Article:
I would not recommend hiring the spouse and, particularly, contributing so much to her SOLO-k given the limited amount of income. Pigs get fat and hogs get slaughtered.
        Working to protect good doctors from bad advisors. Fox & Co CPAs, Fox & Co Wealth Mgmt. 270-247-6087

        Comment


        • #5
          Thank you for the detailed response!

          I won't be able to do both a 5500 contribution to a traditional IRA and also putting money in a solo 401k. Which one would be better? I do plan on doing a Backdoor Roth in the future once my salary increases as an attending, so I do worry about having a deductible traditional IRA.. is it too difficult to "get rid of it" in the future? as in, rolling it over into some other account?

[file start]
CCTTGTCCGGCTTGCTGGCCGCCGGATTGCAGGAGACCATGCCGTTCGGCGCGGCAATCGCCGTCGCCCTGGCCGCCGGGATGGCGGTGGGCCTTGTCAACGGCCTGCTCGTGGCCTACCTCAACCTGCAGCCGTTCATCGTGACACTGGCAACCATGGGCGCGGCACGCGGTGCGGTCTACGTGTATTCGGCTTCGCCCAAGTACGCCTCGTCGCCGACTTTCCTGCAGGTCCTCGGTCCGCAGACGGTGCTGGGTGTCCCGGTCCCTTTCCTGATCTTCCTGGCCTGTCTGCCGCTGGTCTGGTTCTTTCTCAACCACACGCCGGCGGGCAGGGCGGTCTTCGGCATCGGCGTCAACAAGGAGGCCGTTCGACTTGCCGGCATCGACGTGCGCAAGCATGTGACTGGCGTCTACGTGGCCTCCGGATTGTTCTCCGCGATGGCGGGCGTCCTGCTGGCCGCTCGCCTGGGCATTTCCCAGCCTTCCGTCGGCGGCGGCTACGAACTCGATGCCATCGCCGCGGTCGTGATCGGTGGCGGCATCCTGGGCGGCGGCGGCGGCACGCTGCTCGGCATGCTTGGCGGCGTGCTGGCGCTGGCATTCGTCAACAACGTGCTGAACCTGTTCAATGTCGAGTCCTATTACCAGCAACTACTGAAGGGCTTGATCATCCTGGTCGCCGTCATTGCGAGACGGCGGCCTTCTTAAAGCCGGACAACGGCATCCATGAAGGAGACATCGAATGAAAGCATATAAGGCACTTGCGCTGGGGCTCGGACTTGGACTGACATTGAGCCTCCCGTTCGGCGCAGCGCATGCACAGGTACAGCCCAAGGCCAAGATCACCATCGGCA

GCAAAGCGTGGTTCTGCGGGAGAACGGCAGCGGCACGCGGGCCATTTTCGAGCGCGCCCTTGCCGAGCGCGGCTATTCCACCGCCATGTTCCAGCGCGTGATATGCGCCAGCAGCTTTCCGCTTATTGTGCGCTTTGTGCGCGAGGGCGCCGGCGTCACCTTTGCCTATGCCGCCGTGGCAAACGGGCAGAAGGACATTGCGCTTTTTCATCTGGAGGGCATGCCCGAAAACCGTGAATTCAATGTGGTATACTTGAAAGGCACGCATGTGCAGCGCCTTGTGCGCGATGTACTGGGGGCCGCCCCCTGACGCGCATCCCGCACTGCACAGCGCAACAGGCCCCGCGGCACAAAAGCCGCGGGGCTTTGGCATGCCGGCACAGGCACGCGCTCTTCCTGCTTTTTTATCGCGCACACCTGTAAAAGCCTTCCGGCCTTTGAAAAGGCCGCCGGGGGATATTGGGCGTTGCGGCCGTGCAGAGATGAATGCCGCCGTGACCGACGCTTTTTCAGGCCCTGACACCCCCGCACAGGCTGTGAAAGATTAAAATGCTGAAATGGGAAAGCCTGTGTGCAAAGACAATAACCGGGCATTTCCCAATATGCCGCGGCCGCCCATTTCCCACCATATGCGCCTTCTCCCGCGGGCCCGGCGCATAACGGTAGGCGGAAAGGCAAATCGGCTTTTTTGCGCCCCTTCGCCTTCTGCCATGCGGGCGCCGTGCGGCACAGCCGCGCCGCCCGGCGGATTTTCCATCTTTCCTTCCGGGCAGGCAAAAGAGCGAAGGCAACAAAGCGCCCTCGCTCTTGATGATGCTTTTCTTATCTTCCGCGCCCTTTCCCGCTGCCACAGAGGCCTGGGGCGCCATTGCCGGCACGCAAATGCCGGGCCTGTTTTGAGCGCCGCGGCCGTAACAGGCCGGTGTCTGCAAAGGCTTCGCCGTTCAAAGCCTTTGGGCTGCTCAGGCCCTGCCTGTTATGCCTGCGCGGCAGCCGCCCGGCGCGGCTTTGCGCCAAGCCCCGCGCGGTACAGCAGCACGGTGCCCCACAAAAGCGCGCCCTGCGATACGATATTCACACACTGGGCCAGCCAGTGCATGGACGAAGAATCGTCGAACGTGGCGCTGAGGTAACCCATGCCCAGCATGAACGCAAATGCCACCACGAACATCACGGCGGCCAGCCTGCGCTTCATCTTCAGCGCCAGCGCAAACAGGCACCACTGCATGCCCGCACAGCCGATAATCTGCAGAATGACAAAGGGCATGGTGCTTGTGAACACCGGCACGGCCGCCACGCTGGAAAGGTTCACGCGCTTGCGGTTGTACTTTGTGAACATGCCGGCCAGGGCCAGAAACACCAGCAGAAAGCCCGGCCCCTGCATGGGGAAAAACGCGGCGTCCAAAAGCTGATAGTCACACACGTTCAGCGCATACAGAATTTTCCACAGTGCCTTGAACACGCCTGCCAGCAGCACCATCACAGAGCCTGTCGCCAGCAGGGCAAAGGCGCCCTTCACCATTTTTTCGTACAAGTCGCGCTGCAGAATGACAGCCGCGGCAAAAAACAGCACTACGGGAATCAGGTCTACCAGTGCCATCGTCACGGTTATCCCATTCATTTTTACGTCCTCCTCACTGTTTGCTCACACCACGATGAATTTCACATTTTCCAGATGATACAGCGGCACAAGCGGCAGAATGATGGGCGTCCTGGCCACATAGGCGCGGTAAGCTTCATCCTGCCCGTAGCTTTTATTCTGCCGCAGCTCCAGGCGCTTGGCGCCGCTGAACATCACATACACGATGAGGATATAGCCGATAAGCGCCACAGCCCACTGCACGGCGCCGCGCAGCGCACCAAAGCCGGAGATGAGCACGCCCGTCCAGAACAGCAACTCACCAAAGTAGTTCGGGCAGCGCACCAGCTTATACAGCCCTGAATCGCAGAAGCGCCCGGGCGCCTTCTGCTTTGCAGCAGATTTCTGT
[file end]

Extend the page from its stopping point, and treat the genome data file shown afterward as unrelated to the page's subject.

Comment


          • #6




            Thank you for the detailed response!

            I won’t be able to do both a 5500 contribution to a traditional IRA and also putting money in a solo 401k. Which one would be better? I do plan on doing a Backdoor Roth in the future once my salary increases as an attending, so I do worry about having a deductible traditional IRA.. is it too difficult to “get rid of it” in the future? as in, rolling it over into some other account?
            Click to expand...


            If you have a SOLO-k, you'll be able to r/o your TIRA into it, easy peasy. You can do a little of both or you can max out the SOLO and contribute any extra $$ you have to the TIRA. It doesn't matter how you divide it up, it's the same effect on your taxable income. I'd start wth the SOLO so you'll have that account to receive any future 401k/403b rollouts - it's a very valuable account for that reason.